Lastly, we would need to have access to all tools that will be used in our projects, this will be done along the way.

MLOps pipeline for time series prediction: model development

Research

As we mentioned before, a good practice of ML project development is to start with research. In our case, we can simply Google some terms related to our project like “machine learning bitcoin trading python” or  “bitcoin technical indicators”. Also, a good source of information is youtube, especially if some more complicated concepts need to be explained.

Some quality sources might not be easily accessible with a Google search. For instance, notebooks from Kaggle are rarely in the top results. Also, some advanced courses in the specific domain might appear on Udemy, Udacity, or Coursera.

There are some popular websites for ML, like Machine Learning Mastery, Medium, and Towards Data Science. A good place for quality MLOps content search is for sure the Neptune.ai blog. There’s also the MLOps community on Slack, a super active group of practitioners discussing and sharing knowledge. You can join it here (and if you do join, come to the #neptune-ai channel to talk about MLOps, this article, or just say hi!).

Lastly, for some state-of-the-art solutions, we can search Google Scholar or ResearchGate.

Data engineering

In our case, the only source of input data is Binance. Using the python-finance package it is possible to get data directly with existing methods. Also, there is an alternative way of getting historical prices and saving them directly as zipped .csv files organized per month.

For that, we need to use a binance-public-data repository. To download zipped .csv files, we use the command:

`python download-kline.py -s BTCUSDT -i 1h -startDate 2017-08-01 -endDate 2022-06-01`

where `download-kline.py` is a script from the `python` directory. More about this python script and its arguments can be found here.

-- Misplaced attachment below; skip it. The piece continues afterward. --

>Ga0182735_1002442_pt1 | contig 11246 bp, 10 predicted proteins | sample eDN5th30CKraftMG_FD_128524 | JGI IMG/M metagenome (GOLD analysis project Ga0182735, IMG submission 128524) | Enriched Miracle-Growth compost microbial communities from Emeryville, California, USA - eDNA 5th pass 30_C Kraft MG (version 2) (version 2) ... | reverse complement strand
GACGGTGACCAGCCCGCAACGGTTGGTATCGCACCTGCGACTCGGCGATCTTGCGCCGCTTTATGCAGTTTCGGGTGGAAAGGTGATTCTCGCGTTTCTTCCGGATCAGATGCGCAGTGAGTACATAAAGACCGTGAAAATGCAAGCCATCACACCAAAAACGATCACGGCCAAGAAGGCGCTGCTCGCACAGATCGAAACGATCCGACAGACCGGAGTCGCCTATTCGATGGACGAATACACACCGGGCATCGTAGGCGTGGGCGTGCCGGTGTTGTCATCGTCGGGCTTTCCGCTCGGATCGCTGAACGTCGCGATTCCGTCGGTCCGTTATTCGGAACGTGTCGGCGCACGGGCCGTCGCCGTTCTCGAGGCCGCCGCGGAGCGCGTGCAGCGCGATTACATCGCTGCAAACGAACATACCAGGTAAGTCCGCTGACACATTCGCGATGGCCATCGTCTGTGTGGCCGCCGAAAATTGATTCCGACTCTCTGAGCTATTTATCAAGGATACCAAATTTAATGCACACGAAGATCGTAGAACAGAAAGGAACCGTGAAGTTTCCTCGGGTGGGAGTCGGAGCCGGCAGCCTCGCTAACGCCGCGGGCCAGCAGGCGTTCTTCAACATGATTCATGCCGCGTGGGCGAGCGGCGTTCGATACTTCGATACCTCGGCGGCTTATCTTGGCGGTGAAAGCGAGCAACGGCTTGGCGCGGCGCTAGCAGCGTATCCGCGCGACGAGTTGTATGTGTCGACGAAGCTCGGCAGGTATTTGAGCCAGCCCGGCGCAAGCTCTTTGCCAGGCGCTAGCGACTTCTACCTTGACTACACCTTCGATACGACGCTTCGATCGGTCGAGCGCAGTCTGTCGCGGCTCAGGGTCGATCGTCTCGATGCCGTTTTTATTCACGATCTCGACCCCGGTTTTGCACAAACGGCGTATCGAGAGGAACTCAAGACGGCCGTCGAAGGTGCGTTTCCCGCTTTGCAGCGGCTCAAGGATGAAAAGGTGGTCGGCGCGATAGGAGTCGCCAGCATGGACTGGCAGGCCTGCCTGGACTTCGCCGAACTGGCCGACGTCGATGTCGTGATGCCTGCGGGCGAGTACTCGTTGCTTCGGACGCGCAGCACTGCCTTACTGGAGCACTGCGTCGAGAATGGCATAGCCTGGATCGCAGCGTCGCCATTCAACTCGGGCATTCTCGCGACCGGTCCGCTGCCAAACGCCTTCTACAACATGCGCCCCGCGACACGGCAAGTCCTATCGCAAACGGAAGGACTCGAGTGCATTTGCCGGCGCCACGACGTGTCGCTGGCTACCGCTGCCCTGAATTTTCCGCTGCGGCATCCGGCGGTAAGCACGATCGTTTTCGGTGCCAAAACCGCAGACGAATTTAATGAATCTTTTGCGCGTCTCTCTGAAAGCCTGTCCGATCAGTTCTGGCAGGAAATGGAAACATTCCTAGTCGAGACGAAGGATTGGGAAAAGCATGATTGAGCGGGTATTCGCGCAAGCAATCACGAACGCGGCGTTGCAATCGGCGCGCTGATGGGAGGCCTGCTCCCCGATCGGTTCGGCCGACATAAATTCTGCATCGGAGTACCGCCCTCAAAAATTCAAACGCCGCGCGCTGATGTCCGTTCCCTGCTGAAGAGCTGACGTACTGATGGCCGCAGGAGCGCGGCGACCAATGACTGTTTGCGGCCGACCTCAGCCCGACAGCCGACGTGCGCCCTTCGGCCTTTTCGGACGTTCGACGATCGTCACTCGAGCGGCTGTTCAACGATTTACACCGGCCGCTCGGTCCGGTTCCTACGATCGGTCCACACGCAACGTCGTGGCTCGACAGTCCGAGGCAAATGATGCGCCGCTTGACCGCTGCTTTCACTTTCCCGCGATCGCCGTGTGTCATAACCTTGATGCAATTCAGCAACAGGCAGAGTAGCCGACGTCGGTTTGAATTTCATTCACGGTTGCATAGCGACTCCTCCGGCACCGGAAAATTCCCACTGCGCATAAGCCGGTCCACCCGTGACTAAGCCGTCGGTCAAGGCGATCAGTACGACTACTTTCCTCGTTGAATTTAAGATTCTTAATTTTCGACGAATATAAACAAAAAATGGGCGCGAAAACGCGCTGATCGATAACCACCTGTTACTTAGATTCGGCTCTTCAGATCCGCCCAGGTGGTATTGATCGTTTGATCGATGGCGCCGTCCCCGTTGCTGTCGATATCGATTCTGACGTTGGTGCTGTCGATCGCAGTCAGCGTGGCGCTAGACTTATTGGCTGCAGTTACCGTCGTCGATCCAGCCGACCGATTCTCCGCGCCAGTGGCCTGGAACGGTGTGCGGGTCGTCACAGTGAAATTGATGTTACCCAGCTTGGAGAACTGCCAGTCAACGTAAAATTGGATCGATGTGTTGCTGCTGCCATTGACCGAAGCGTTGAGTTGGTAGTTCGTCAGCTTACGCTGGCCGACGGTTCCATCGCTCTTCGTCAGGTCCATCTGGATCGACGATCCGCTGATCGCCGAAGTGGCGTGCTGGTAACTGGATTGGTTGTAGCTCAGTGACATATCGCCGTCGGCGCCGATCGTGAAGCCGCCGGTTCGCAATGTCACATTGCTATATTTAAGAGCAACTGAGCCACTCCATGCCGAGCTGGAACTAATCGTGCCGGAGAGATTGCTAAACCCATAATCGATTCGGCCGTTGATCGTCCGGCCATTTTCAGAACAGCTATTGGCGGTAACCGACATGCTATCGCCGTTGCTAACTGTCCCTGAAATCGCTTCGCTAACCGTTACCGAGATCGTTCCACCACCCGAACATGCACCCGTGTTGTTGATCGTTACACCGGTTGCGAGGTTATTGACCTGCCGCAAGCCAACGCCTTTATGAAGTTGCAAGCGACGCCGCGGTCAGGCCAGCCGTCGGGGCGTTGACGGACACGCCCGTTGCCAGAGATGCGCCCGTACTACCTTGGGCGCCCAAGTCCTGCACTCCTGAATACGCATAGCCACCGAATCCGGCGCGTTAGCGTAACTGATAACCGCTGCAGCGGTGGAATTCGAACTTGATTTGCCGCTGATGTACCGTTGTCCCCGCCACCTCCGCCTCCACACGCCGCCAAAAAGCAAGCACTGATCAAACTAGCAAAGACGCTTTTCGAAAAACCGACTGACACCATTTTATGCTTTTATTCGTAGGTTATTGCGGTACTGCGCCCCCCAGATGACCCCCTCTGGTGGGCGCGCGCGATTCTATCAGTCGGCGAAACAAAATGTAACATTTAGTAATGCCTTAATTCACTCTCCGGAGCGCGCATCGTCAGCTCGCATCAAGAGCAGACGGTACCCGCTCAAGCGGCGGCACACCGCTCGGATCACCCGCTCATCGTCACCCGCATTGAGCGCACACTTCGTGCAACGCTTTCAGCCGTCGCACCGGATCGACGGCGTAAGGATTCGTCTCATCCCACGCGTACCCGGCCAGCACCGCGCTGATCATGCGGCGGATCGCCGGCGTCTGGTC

Since we’re going to use AWS cloud architecture, the data will be ingested in S3 storage. New AWS account can get 5GB of S3 storage for 12 months for free. In order to upload the data, we’ll need to create a bucket, which is a container for objects stored on S3. How to create a bucket and upload a file in the bucket is explained in this video.

Besides uploading data using the AWS web console, it’s possible to upload data from the AWS EC2 instance. Basically, with EC2 it is possible to create an instance or virtual machine, where we can download data and copy from there directly to the S3 bucket using a simple command:

`aws s3 cp LOCAL_DIRECTORY/ s3://BUCKET_NAME/DIRECTORY/ --recursive`

With a new AWS account, it is possible to get some smaller instances for 750 hours monthly, and 12 months for free. In addition, we’ll deploy our project on an EC2 instance as well.

For more complicated projects, there are several other data engineering services on AWS and some of the most used are explained in this video.

Top AWS data engineering services
Top AWS data engineering services | Source

ML model development

Now when the data is ready, we can start with exploratory data analysis (EDA). The main goal of EDA is to explore and visualize data to discover some insights and plan how to develop models. Usually, EDA is done using Jupyter notebook with some packages for data manipulation and analysis such as pandas, numpy, matplotlib, and similar.

Next, we can start with feature engineering. For the sake of this tutorial, we’re going to use 9 technical indicators as features (moving average for 5, 10, and 20 hours, RSI and MFI for 7, 14, and 21 hours). All technical indicators will be calculated using TA-Lib and they are mostly related to financial time series but in general, package tsfresh is a good choice for calculating time-series features.